In our first expression, 𝑛 is equal to five. And so, we can write this as two cos five πœƒ. In this second expression, 𝑛 is equal to three. So we have five times two cos three πœƒ. Now, whilst it’s not completely obvious, in this third expression 𝑛 is equal to one. So we get 10 times two cos πœƒ. We now almost have an expression for cos πœƒ to the fifth power purely in terms of cos of multiples of πœƒ. Our last step is to divide everything through by 32. When we do, we notice that each factor of two cancels. And so, we find that cos πœƒ to the fifth power is equal to a sixteenth times cos of five πœƒ plus five cos three πœƒ plus 10 cos πœƒ.

And we’re now ready to find the exact value of the definite integral between zero and πœ‹ by two of cos πœƒ to the fifth power dπœƒ. Let’s replace cos πœƒ to the fifth power with this new expression. We now see that we’re looking to evaluate the definite integral between zero and πœ‹ by two of a sixteenth times cos five πœƒ plus five cos three πœƒ plus 10 cos πœƒ with respect to πœƒ. Before we do, let’s take out the common factor of one sixteenth. And then, we can see we can simply focus on integrating term by term. We know that the indefinite integral of cos π‘›πœƒ, where 𝑛 is a real constant with respect to πœƒ, is one over 𝑛 times sin π‘›πœƒ plus some constant of integration 𝑐.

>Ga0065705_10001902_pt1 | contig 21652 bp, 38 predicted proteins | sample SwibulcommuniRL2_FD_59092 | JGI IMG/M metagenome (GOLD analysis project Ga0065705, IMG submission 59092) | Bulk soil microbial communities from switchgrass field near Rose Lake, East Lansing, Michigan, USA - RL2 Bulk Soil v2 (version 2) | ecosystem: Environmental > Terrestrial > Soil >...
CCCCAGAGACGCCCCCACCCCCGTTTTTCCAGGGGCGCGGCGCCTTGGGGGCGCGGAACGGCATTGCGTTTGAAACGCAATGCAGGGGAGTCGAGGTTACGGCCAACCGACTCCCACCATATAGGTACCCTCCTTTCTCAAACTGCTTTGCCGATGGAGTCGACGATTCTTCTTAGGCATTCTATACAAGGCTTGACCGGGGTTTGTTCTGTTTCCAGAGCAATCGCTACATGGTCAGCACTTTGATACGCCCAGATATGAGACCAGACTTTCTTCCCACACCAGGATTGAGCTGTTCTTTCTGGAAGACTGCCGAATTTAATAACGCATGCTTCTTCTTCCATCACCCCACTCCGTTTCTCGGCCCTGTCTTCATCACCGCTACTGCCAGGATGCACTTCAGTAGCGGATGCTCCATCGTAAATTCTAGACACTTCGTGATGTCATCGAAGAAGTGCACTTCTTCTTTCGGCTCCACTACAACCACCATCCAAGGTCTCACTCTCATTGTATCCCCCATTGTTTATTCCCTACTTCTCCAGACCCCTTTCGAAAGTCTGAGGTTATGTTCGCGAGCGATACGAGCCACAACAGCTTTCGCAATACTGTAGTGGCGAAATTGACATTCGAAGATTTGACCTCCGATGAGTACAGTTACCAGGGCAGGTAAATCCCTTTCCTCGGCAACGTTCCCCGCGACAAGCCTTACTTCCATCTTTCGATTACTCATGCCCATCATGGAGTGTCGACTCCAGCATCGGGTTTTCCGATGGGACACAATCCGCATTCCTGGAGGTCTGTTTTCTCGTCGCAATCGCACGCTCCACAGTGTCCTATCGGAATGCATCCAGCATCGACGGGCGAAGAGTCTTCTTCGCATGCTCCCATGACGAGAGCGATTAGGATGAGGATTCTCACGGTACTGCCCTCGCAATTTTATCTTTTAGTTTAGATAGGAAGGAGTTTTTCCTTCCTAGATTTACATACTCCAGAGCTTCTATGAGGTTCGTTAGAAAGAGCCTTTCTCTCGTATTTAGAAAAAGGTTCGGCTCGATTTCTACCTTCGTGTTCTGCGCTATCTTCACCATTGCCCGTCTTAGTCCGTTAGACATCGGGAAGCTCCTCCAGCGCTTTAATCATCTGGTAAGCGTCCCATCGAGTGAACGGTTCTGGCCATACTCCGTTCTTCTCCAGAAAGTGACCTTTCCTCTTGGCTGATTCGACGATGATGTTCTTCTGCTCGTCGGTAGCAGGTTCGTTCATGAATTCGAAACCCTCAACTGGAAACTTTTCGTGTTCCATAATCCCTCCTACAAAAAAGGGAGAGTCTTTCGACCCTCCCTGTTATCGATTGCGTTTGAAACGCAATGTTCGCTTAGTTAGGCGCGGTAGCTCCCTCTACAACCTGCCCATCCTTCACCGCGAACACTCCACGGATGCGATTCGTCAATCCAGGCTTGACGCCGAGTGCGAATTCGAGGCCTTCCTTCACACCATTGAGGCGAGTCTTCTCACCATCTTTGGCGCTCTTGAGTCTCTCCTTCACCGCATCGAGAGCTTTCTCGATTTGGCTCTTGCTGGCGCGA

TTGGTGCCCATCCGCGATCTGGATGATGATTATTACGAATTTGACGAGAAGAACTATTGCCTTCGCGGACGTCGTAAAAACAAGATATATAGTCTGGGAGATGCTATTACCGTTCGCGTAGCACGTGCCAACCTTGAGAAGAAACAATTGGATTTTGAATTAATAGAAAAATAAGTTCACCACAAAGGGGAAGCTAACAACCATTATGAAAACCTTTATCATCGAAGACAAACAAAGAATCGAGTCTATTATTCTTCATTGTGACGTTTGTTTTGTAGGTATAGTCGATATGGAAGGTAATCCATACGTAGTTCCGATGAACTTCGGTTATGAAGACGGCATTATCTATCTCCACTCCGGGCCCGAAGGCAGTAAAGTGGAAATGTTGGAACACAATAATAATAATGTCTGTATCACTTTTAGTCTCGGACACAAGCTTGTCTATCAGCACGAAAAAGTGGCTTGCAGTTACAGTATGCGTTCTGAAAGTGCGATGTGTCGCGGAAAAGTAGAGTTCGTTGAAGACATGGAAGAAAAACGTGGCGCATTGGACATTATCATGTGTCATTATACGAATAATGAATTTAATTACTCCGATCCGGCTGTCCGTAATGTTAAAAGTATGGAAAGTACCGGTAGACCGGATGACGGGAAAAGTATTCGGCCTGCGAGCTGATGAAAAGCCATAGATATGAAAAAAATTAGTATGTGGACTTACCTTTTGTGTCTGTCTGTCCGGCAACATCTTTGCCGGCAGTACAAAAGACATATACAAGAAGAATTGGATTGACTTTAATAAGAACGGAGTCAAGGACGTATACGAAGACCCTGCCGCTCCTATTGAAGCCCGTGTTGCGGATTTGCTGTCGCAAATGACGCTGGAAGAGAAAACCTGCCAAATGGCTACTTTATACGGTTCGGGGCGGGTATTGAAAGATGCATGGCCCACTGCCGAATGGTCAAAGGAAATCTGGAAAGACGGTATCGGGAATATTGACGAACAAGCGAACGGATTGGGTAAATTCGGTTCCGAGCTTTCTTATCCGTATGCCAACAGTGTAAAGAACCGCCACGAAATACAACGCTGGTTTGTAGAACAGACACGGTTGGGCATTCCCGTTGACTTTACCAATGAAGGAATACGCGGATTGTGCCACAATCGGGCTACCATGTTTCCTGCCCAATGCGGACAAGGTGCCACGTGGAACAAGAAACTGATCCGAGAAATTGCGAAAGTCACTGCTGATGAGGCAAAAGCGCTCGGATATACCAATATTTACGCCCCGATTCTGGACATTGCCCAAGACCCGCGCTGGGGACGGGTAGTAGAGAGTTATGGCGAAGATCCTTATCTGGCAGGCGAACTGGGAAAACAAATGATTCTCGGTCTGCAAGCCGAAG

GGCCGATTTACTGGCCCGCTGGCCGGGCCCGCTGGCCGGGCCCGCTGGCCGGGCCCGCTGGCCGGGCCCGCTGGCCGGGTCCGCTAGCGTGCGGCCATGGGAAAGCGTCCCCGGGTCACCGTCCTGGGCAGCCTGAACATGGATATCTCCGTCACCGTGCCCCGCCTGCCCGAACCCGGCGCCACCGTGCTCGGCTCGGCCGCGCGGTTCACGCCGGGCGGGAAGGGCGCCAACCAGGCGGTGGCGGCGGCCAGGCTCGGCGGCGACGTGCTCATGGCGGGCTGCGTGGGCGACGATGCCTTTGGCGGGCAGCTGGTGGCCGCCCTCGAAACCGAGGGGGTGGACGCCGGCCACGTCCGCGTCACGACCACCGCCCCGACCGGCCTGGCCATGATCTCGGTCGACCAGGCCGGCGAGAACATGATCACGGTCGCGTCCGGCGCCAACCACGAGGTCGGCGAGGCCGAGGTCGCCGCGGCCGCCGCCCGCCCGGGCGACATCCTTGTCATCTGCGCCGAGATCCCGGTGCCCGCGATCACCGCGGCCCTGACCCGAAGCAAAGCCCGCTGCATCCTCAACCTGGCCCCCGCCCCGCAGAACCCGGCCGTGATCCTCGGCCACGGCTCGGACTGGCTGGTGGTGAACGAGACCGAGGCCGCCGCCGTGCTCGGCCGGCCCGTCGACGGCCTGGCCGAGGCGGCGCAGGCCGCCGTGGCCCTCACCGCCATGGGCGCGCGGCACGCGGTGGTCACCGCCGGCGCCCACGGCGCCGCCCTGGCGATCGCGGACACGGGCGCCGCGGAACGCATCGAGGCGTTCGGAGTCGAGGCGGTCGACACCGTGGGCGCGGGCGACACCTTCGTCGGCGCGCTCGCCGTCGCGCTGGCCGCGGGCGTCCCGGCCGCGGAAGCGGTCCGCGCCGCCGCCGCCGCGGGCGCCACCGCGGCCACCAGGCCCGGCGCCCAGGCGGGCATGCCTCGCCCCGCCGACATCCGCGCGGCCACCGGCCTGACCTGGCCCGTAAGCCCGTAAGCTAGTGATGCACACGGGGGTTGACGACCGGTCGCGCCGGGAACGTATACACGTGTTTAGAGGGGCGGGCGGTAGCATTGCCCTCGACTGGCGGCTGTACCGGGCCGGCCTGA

Now, of course, we’re working with a definite integral. So we first integrate cos five πœƒ and we get a fifth sin five πœƒ. But we no longer need the constant of integration. Then, when we integrate five cos three πœƒ, we get five times a third or five-thirds of sin three πœƒ. And finally, we integrate 10 cos πœƒ and we get 10 sin πœƒ. So we have a sixteenth times one-fifth sin five πœƒ plus five-thirds sin three πœƒ plus 10 sin πœƒ. We need to evaluate this between zero and πœ‹ by two. Now, in fact, sin of zero is zero. So we have a sixteenth times one-fifth sin of five πœ‹ by two plus five-thirds sin of three πœ‹ by two plus 10 sin of πœ‹ by two take away zero.

Now, sin of five πœ‹ by two is one, sin of three πœ‹ by two is negative one, and sin of πœ‹ by two is one. So we have one sixteenth times a fifth minus five-thirds plus 10. We’re going to add these fractions by creating a common denominator. And in this case, that needs to be 15. So we multiply the numerator and denominator of one-fifth by three. We multiply the numerator and denominator of five-thirds by five. And then, we write 10 as 10 over one. And we multiply both the numerator and denominator by 15. So this becomes three fifteenths minus 25 fifteenths plus 150 fifteenths. So we get a sixteenth times 128 over 15. But 128 can be divided by 16. And when we do, we get eight. This, therefore, simplifies quite nicely to eight fifteenths.

And so, we’re done. We’ve used De Moivre’s to find the exact value of the definite integral between zero and πœ‹ by two of cos πœƒ to the fifth power with respect to πœƒ. It’s eight fifteenths.